Strategies for Primary Prevention of Coronary Heart Disease Based on Risk Stratification by the ACC/AHA Lipid Guidelines, ATP III Guidelines, Coronary Calcium Scoring...
- Strategies for Primary Prevention of Coronary Heart Disease Based on Risk Stratification by the ACC/AHA Lipid Guidelines, ATP III Guidelines, Coronary Calcium Scoring...
- Galper, Benjamin Z.
Einstein, Andrew J.
- Health Policy and Management
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- PLOS ONE
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Strategies for Primary Prevention of Coronary Heart Disease Based on Risk Stratification by the ACC/AHA Lipid Guidelines, ATP III Guidelines, Coronary Calcium Scoring, and C-Reactive Protein, and a Global Treat-All Strategy: A Comparative--Effectiveness Modeling Study
- Background: Several approaches have been proposed for risk-stratification and primary prevention of coronary heart disease (CHD), but their comparative and cost-effectiveness is unknown. Methods: We constructed a state-transition microsimulation model to compare multiple approaches to the primary prevention of CHD in a simulated cohort of men aged 45–75 and women 55–75. Risk-stratification strategies included the 2013 American College of Cardiology/American Heart Association (ACC/AHA) guidelines on the treatment of blood cholesterol, the Adult Treatment Panel (ATP) III guidelines, and approaches based on coronary artery calcium (CAC) scoring and C-reactive protein (CRP). Additionally we assessed a treat-all strategy in which all individuals were prescribed either moderate-dose or high-dose statins and all males received low-dose aspirin. Outcome measures included CHD events, costs, medication-related side effects, radiation-attributable cancers, and quality-adjusted-life-years (QALYs) over a 30-year timeframe. Results: Treat-all with high-dose statins dominated all other strategies for both men and women, gaining 15.7 million QALYs, preventing 7.3 million myocardial infarctions, and saving over $238 billion, compared to the status quo, far outweighing its associated adverse events including bleeding, hepatitis, myopathy, and new-onset diabetes. ACC/AHA guidelines were more cost-effective than ATP III guidelines for both men and women despite placing 8.7 million more people on statins. For women at low CHD risk, treat-all with high-dose statins was more likely to cause a statin-related adverse event than to prevent a CHD event. Conclusions: Despite leading to a greater proportion of the population placed on statin therapy, the ACC/AHA guidelines are more cost-effective than ATP III. Even so, at generic prices, treating all men and women with statins and all men with low-dose aspirin appears to be more cost-effective than all risk-stratification approaches for the primary prevention of CHD. Especially for low-CHD risk women, decisions on the appropriate primary prevention strategy should be based on shared decision making between patients and healthcare providers.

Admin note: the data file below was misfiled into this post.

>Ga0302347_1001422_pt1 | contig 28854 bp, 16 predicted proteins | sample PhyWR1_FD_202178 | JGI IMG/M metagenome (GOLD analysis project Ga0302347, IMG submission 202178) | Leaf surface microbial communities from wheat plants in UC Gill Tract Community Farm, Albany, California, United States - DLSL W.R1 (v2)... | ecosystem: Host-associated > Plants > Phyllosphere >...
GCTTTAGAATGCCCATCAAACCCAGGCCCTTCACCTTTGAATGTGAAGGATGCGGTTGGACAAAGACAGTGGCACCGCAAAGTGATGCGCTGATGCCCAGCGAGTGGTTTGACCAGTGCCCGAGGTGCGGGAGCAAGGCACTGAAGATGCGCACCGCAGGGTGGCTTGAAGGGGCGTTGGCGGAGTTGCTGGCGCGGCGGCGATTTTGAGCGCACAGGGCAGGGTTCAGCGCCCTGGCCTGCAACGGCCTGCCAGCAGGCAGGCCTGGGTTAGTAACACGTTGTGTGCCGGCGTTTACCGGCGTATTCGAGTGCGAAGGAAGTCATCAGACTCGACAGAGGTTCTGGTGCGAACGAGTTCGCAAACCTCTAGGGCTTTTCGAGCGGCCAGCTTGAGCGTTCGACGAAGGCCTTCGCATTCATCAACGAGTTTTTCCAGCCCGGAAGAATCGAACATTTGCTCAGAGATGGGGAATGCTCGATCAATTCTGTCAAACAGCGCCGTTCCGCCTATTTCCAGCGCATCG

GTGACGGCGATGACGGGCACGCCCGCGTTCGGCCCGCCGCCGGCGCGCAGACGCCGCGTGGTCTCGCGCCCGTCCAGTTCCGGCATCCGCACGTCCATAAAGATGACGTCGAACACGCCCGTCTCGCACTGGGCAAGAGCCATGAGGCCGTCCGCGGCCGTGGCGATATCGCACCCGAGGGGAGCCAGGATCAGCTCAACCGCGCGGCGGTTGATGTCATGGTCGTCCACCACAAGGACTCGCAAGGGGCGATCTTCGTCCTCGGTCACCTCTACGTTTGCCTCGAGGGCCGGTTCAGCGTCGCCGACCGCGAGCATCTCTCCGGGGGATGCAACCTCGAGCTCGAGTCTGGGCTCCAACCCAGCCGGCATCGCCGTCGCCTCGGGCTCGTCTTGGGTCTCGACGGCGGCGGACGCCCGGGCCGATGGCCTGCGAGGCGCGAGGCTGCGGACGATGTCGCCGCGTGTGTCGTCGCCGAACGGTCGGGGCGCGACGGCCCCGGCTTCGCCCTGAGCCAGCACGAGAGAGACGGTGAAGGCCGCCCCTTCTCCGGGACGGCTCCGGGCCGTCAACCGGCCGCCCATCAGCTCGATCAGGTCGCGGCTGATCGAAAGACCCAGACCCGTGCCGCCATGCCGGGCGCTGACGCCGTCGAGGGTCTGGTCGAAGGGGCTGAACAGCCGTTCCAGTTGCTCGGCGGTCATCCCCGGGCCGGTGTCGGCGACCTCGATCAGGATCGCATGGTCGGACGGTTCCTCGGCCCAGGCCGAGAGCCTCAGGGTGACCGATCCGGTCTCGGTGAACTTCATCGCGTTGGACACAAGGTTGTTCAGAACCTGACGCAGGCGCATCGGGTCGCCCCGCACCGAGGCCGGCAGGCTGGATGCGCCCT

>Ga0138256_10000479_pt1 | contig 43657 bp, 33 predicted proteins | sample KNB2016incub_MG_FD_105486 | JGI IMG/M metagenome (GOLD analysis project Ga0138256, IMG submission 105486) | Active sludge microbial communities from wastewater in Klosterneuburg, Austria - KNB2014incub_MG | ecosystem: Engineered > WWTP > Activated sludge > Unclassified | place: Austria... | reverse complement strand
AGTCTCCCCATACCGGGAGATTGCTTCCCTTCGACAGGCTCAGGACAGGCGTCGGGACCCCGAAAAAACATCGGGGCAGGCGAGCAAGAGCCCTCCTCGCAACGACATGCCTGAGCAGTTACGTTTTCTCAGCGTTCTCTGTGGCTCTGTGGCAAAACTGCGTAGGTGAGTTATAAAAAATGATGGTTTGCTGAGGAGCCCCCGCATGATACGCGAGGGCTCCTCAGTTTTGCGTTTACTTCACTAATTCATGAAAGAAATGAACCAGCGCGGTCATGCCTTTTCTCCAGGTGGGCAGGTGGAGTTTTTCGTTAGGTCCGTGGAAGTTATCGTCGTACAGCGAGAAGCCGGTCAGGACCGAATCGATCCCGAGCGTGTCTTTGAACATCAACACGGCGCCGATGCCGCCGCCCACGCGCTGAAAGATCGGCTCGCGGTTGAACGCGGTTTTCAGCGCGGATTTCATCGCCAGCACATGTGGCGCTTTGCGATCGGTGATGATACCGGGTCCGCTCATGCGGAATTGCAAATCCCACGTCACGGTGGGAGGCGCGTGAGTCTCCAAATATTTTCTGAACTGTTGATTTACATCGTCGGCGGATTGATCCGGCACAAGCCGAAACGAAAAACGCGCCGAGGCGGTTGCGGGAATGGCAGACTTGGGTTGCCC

- Coronary heart disease
Statins (Cardiovascular agents)
Medicine, Preventive--Cost effectiveness
Coronary heart disease--Prevention
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- Benjamin Z. Galper, Claire Wang, Andrew J. Einstein, 2015, Strategies for Primary Prevention of Coronary Heart Disease Based on Risk Stratification by the ACC/AHA Lipid Guidelines, ATP III Guidelines, Coronary Calcium Scoring..., Columbia University Academic Commons, https://doi.org/10.7916/D8K9377K.